According to various Pune colleges, the Centralised Admission Process (CAP) has caused a variety of problems for the institutes. This Monday was the first day of college for many students entering the law colleges, however, many law colleges are disappointed by the newly introduced CAP. They complain that the CAP not only lead to the delay in admissions by several months but has also lead to a decrease in admissions as compared to the previous years.
Stats show that admission has decreased by 25-30 per cent and since the commencement of classes was delayed, many colleges had to cancel leaves of their staff members and faculty so that syllabus of students does not have to suffer.
According to Sunita Adhav, Principal at Modern College, the newly introduced CAP has caused many problems including a decrease in admissions. She pointed out that every year the admission to all the 160 seats is completed as soon as the admission is announced. However, due to the centralised admission process, till now the college has only been able to fill 110-115 seats. She also mentioned that a similar scenario has been observed in other law colleges as well.
Similarly, Principal of Yashwantrao Chavan Law College, Shubhada Gholap also said that this year that college has not been able to fill the complete seats. Out of a total pf 400 seats, 50 seats are still vacant at the college. She pointed out that due to delay in admission only those students waited for admissions who were sure about pursuing law and those who were unsure, chose other streams. Since the students had to wait for 6 months before taking admission in any college, many students backed off.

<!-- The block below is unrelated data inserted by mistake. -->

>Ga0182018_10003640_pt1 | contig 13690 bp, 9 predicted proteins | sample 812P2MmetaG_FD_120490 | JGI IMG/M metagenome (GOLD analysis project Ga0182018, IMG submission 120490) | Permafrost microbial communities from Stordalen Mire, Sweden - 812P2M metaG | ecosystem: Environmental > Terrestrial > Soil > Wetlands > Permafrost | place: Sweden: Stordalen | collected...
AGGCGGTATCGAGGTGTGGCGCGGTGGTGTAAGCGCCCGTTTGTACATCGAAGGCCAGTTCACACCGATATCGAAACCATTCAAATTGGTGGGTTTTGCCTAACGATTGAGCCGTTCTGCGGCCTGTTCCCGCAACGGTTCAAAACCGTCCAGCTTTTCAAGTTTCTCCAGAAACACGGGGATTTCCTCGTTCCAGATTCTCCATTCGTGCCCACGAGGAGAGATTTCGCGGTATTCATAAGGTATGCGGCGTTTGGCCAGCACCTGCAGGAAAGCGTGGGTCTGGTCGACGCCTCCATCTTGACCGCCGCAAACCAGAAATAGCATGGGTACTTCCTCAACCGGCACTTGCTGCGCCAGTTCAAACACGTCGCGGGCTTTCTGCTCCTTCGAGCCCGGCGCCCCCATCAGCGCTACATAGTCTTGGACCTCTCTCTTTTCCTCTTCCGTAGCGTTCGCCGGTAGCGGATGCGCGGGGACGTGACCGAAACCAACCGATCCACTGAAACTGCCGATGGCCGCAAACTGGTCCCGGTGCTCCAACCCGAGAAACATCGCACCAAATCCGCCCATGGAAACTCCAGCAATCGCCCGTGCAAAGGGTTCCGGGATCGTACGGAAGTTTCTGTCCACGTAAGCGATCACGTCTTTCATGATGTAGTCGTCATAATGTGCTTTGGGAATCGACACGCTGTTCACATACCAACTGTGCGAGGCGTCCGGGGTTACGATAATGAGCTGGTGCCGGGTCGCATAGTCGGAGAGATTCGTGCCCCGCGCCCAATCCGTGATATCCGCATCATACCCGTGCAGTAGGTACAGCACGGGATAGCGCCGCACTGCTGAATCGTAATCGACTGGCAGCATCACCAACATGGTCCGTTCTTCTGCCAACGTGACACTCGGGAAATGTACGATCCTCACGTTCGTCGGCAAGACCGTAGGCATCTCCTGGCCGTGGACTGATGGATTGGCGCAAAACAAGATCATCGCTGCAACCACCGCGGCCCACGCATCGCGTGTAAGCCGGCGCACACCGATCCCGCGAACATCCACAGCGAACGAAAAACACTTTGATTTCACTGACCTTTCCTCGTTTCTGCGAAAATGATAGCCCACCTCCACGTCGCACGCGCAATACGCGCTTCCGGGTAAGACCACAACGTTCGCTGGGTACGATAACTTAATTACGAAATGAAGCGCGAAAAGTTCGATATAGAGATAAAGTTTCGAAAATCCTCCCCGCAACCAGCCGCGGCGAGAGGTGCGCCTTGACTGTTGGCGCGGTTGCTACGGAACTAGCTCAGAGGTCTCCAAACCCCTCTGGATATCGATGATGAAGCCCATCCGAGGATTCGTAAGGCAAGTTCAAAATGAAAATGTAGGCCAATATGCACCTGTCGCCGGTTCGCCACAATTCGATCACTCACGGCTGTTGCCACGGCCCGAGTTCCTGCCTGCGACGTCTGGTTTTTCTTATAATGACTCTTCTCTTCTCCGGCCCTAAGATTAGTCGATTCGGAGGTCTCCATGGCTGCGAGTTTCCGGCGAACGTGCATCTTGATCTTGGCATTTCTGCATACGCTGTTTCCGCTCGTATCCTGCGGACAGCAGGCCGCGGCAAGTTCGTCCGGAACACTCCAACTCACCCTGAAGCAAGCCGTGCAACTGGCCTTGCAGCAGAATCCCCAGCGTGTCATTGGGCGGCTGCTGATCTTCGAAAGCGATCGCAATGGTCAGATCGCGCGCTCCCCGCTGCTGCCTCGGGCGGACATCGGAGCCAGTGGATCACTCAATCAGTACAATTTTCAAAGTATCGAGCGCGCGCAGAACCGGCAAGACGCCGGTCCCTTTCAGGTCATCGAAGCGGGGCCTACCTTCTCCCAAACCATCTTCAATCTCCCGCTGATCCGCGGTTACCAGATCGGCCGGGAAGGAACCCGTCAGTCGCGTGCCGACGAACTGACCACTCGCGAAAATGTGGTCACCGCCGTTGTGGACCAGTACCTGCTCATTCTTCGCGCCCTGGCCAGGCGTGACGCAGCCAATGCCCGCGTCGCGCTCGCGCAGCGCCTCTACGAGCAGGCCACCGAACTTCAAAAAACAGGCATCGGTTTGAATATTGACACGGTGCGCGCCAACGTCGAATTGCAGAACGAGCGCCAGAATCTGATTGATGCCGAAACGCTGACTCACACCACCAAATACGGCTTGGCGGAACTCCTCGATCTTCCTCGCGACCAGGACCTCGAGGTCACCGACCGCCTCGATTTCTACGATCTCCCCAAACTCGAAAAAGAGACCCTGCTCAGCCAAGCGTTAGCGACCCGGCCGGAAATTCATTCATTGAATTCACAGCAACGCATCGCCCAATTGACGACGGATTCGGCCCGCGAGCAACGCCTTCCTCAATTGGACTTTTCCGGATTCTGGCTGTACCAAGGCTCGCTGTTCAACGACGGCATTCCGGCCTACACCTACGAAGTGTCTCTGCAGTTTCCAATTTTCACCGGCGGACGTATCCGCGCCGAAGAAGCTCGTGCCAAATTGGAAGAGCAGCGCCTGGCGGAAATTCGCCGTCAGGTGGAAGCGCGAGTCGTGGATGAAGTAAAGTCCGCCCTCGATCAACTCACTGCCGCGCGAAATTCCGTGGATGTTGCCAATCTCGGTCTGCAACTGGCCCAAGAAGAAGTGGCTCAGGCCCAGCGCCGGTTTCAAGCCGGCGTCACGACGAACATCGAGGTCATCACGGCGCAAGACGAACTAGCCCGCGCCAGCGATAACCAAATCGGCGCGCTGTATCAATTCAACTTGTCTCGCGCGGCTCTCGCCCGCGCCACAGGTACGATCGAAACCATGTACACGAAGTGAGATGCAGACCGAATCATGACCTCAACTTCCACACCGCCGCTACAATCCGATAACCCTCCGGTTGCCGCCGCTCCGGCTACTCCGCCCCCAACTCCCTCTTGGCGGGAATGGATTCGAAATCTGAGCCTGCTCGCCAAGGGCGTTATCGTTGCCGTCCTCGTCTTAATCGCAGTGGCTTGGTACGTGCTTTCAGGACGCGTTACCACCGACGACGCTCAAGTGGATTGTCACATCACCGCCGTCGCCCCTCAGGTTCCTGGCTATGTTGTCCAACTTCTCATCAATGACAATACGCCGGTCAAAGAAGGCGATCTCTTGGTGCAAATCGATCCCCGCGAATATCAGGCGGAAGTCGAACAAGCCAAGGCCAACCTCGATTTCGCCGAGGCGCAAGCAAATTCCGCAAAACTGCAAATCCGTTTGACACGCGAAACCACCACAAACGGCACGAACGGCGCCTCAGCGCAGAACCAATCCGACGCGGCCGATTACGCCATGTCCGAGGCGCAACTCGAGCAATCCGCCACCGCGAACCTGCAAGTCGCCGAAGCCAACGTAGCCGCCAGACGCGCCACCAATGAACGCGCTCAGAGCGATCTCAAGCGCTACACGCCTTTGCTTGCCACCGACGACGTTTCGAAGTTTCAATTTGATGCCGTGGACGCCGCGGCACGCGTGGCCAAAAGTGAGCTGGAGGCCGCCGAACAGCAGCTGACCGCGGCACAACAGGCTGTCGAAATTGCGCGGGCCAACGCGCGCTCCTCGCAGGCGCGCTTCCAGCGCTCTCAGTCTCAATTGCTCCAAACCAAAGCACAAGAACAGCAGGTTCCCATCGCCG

Rohini Honap, Principal of DES Law College said that earlier she was worried due to the decreased admissions as after CAP, only 65-70 per cent of their seats were filled. Now she is worried about completing the syllabus on time as the session has started late and not enough time is left for teachers to finish the syllabus. For this purpose, leaves of many faculty members have been cancelled and they will have to work for extra hours. Honap mentioned that unlike every year, the first semester exams will be conducted in the month of January instead of October and for this, the faculty will be teaching on Sundays as well so that they are able to complete the 90-day academic calendar.